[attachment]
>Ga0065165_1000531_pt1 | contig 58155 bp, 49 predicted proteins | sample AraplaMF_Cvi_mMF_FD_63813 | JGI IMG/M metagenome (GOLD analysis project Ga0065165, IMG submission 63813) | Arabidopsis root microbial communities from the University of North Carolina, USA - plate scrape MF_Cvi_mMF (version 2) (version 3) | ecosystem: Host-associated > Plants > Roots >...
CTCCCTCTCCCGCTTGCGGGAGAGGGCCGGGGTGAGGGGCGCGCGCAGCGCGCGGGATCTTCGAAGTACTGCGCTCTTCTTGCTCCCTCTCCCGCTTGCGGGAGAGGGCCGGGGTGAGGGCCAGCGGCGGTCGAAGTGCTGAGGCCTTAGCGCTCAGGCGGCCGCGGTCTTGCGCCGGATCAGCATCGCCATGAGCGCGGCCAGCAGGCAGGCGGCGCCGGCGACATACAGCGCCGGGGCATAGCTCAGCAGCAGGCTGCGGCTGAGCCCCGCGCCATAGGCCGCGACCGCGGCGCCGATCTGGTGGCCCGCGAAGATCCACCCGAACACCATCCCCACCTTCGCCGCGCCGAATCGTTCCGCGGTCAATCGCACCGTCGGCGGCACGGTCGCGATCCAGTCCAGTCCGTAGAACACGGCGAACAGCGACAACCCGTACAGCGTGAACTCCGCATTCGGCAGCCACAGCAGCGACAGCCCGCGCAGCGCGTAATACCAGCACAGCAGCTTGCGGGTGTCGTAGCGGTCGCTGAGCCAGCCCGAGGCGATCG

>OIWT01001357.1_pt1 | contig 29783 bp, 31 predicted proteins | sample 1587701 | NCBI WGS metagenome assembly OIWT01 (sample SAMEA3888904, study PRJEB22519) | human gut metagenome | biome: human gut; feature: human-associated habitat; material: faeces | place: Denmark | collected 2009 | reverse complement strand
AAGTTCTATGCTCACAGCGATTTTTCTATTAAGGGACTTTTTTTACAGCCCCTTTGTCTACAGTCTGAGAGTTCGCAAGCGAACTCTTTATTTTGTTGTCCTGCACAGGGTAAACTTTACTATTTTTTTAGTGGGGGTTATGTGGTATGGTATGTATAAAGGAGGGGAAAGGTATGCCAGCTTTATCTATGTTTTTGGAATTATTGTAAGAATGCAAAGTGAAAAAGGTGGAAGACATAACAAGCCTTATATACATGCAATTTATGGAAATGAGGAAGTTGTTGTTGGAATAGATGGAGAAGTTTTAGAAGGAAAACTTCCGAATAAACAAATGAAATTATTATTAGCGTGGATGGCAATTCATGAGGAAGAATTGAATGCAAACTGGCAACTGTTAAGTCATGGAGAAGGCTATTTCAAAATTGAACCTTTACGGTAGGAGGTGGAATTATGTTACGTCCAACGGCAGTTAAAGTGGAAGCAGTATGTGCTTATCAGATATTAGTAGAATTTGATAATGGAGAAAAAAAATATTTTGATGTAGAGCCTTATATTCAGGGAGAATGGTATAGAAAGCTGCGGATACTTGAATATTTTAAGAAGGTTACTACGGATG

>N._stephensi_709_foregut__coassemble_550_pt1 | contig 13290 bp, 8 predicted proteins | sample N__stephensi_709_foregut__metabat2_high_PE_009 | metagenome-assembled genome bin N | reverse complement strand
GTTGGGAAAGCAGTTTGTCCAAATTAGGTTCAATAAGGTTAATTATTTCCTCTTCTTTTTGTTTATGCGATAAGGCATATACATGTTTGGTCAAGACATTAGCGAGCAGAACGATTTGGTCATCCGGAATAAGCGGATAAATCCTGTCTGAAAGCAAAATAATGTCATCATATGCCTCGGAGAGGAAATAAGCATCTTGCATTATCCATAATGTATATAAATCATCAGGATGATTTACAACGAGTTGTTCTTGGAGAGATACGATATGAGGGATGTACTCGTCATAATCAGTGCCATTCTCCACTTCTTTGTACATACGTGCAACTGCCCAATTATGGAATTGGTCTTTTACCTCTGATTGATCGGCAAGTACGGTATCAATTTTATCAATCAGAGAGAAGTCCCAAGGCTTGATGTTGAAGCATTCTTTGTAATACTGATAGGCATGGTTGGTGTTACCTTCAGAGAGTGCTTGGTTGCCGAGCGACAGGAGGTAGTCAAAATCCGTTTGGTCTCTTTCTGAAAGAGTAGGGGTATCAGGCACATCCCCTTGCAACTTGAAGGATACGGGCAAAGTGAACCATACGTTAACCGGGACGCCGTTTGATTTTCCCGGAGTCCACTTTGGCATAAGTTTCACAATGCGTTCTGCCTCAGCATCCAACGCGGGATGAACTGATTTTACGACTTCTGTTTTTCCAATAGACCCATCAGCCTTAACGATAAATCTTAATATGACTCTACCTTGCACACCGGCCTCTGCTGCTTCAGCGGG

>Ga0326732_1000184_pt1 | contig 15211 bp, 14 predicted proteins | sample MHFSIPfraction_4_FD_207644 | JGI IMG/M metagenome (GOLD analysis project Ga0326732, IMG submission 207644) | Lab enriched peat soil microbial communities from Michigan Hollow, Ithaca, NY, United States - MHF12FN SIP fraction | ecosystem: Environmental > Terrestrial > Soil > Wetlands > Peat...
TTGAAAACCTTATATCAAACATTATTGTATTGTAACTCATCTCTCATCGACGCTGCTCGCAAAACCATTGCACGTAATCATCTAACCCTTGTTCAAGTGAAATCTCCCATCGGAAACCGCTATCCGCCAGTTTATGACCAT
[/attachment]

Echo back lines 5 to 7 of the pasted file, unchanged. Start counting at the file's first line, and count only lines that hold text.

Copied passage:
>N._stephensi_709_foregut__coassemble_550_pt1 | contig 13290 bp, 8 predicted proteins | sample N__stephensi_709_foregut__metabat2_high_PE_009 | metagenome-assembled genome bin N | reverse complement strand
GTTGGGAAAGCAGTTTGTCCAAATTAGGTTCAATAAGGTTAATTATTTCCTCTTCTTTTTGTTTATGCGATAAGGCATATACATGTTTGGTCAAGACATTAGCGAGCAGAACGATTTGGTCATCCGGAATAAGCGGATAAATCCTGTCTGAAAGCAAAATAATGTCATCATATGCCTCGGAGAGGAAATAAGCATCTTGCATTATCCATAATGTATATAAATCATCAGGATGATTTACAACGAGTTGTTCTTGGAGAGATACGATATGAGGGATGTACTCGTCATAATCAGTGCCATTCTCCACTTCTTTGTACATACGTGCAACTGCCCAATTATGGAATTGGTCTTTTACCTCTGATTGATCGGCAAGTACGGTATCAATTTTATCAATCAGAGAGAAGTCCCAAGGCTTGATGTTGAAGCATTCTTTGTAATACTGATAGGCATGGTTGGTGTTACCTTCAGAGAGTGCTTGGTTGCCGAGCGACAGGAGGTAGTCAAAATCCGTTTGGTCTCTTTCTGAAAGAGTAGGGGTATCAGGCACATCCCCTTGCAACTTGAAGGATACGGGCAAAGTGAACCATACGTTAACCGGGACGCCGTTTGATTTTCCCGGAGTCCACTTTGGCATAAGTTTCACAATGCGTTCTGCCTCAGCATCCAACGCGGGATGAACTGATTTTACGACTTCTGTTTTTCCAATAGACCCATCAGCCTTAACGATAAATCTTAATATGACTCTACCTTGCACACCGGCCTCTGCTGCTTCAGCGGG

>Ga0326732_1000184_pt1 | contig 15211 bp, 14 predicted proteins | sample MHFSIPfraction_4_FD_207644 | JGI IMG/M metagenome (GOLD analysis project Ga0326732, IMG submission 207644) | Lab enriched peat soil microbial communities from Michigan Hollow, Ithaca, NY, United States - MHF12FN SIP fraction | ecosystem: Environmental > Terrestrial > Soil > Wetlands > Peat...